The committee is planning on five separate hearings on housing-related issues in the next two months, both at the full committee and subcommittee level. The Capital Markets subcommittee will kick things off on Feb. 9 with a hearing on reform of government-sponsored enterprises (GSEs) Fannie Mae and Freddie Mac, and the committee as a whole will meet on the issue on March 1. Various subcommittees will explore other aspects of housing finance, including the recent news that taxpayers had been paying for hefty legal fees for former GSE executives.
The committee will also discuss the findings of the Financial Crisis Inquiry Commission on Feb. 16. That group will release its findings Thursday, and early reports indicate it will allocate blame for the financial crisis to a variety of public and private actors, including Congress.
The topic of interchange fees for debit cards, which has been a hot-button issue pitting retailers against banks, will be the subject of a subcommittee hearing on Feb. 17. The Federal Reserve was charged under the Dodd-Frank financial reform law with drafting rules limiting the amount of fees banks can charge merchants for using their debit cards.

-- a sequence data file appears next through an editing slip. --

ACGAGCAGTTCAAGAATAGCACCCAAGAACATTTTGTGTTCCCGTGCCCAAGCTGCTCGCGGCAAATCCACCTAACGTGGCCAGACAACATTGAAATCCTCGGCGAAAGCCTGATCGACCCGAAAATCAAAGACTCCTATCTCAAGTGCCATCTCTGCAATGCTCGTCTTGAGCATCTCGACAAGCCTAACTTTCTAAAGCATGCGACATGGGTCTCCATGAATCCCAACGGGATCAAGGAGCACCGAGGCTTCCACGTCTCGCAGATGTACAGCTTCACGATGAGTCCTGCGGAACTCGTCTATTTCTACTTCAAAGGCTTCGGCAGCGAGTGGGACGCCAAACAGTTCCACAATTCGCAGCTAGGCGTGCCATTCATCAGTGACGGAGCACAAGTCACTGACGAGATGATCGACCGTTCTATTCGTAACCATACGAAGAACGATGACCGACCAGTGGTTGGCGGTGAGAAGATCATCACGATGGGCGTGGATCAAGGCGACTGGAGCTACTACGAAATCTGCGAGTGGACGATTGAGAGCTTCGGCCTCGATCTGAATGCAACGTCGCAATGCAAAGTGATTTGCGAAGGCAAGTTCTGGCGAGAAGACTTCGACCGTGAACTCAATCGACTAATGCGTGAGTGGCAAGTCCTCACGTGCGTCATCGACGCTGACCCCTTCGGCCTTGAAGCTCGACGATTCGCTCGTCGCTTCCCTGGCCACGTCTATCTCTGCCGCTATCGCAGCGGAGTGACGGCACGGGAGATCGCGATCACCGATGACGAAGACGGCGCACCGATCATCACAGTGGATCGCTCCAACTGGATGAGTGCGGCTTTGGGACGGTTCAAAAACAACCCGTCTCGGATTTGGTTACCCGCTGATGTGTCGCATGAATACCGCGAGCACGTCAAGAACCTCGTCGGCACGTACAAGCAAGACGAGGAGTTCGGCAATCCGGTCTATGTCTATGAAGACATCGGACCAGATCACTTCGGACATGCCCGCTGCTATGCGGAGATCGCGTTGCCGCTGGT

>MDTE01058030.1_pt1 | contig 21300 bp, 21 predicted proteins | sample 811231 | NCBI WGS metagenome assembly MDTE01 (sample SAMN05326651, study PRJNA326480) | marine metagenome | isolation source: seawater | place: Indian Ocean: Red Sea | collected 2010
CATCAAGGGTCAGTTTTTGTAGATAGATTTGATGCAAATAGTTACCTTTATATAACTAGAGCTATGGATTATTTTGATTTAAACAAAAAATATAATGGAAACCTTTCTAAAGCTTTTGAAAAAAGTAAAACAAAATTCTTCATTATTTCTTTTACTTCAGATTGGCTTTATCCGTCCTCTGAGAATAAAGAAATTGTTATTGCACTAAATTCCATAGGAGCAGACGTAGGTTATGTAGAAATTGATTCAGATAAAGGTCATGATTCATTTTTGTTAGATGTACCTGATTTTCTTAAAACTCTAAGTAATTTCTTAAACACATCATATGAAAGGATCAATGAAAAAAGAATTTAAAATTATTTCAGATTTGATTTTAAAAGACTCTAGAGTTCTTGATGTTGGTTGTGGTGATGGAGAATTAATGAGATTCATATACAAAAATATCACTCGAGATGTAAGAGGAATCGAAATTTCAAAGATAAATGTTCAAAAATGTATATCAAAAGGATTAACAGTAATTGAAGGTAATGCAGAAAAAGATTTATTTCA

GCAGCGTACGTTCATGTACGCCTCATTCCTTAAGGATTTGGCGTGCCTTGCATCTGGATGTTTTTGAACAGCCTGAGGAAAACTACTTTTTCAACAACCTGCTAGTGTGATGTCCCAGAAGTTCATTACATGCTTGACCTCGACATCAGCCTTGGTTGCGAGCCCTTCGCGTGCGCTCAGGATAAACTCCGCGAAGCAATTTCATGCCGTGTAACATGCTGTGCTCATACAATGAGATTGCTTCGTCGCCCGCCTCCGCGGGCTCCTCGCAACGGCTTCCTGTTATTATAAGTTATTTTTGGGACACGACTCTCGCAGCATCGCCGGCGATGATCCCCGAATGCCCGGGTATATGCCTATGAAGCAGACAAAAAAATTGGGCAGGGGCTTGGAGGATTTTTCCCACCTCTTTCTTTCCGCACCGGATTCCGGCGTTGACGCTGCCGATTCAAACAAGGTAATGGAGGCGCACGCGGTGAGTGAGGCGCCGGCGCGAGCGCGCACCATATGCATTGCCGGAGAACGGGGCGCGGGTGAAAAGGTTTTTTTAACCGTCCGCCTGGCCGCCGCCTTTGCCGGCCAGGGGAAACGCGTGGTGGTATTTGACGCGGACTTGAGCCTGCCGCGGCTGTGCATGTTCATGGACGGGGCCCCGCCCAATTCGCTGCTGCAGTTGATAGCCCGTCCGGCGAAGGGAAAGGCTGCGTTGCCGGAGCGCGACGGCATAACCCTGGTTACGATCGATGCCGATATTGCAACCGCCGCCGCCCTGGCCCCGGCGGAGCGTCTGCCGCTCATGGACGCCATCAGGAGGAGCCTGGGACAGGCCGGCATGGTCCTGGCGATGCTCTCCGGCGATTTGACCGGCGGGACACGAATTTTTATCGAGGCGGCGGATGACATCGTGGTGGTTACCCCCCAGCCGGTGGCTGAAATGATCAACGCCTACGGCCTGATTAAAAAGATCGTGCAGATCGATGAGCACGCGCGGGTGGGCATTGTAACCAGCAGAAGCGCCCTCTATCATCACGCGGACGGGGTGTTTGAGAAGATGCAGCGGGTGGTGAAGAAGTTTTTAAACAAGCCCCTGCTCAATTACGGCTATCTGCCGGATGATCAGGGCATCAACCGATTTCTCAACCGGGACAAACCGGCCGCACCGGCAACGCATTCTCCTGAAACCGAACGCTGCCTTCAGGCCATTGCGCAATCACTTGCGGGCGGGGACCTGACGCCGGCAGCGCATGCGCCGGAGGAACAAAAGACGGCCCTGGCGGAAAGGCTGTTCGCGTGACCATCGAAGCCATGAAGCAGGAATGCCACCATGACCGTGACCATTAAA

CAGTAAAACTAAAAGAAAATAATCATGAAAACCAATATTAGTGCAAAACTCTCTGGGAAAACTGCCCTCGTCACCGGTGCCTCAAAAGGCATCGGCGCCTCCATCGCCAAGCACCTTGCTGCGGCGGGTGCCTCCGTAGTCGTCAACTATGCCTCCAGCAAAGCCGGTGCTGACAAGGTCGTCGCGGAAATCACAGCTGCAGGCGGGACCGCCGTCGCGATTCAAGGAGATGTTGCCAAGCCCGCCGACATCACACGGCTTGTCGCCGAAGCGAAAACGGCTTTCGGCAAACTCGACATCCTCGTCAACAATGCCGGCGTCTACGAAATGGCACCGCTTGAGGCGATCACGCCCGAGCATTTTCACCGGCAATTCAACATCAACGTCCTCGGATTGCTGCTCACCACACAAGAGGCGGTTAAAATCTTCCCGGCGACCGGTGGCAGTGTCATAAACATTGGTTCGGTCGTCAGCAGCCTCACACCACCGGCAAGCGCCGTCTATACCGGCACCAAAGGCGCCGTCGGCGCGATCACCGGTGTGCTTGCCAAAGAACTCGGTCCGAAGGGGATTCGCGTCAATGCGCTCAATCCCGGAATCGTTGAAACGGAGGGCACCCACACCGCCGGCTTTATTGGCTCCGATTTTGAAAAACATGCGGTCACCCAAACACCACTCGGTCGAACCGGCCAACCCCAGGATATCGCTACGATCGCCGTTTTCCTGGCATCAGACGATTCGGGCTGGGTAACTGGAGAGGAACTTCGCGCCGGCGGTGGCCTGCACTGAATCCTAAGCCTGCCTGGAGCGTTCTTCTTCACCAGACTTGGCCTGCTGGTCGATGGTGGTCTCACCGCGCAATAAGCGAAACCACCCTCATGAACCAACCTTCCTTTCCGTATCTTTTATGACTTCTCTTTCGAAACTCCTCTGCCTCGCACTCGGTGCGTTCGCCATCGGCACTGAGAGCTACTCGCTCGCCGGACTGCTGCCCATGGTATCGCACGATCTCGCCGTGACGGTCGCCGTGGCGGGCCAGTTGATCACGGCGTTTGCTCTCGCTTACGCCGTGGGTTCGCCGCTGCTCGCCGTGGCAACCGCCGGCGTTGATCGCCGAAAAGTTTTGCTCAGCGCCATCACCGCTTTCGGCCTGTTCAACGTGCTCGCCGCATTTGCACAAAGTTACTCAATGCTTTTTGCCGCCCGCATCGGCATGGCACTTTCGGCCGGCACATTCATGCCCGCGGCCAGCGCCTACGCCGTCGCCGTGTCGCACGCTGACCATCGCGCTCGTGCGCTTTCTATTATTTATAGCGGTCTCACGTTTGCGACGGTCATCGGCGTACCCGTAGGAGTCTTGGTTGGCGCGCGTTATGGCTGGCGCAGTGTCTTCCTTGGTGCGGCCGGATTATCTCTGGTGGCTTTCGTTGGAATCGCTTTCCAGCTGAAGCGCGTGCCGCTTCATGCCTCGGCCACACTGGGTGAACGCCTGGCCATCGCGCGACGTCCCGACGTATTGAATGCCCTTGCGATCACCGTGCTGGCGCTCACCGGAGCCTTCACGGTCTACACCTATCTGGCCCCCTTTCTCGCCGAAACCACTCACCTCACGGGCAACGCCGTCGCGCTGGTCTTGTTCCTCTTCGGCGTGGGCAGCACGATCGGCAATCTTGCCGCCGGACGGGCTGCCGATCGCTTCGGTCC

The panel will also dive into the impact of Dodd-Frank on derivatives with a full committee hearing on Feb. 15.
Bachus said that while he wants the public to know what is on the committee agenda, the schedule is still dependent on when witnesses are available or other factors.
"The committee will be busy this year addressing the issues of concern to Americans: jobs, economic activity, Fannie and Freddie reform and implementation of Dodd-Frank," he said in a statement. "We will work to ensure that taxpayers are protected. This hearing schedule is tentative but is intended to inform Americans on the issues the committee will be tackling."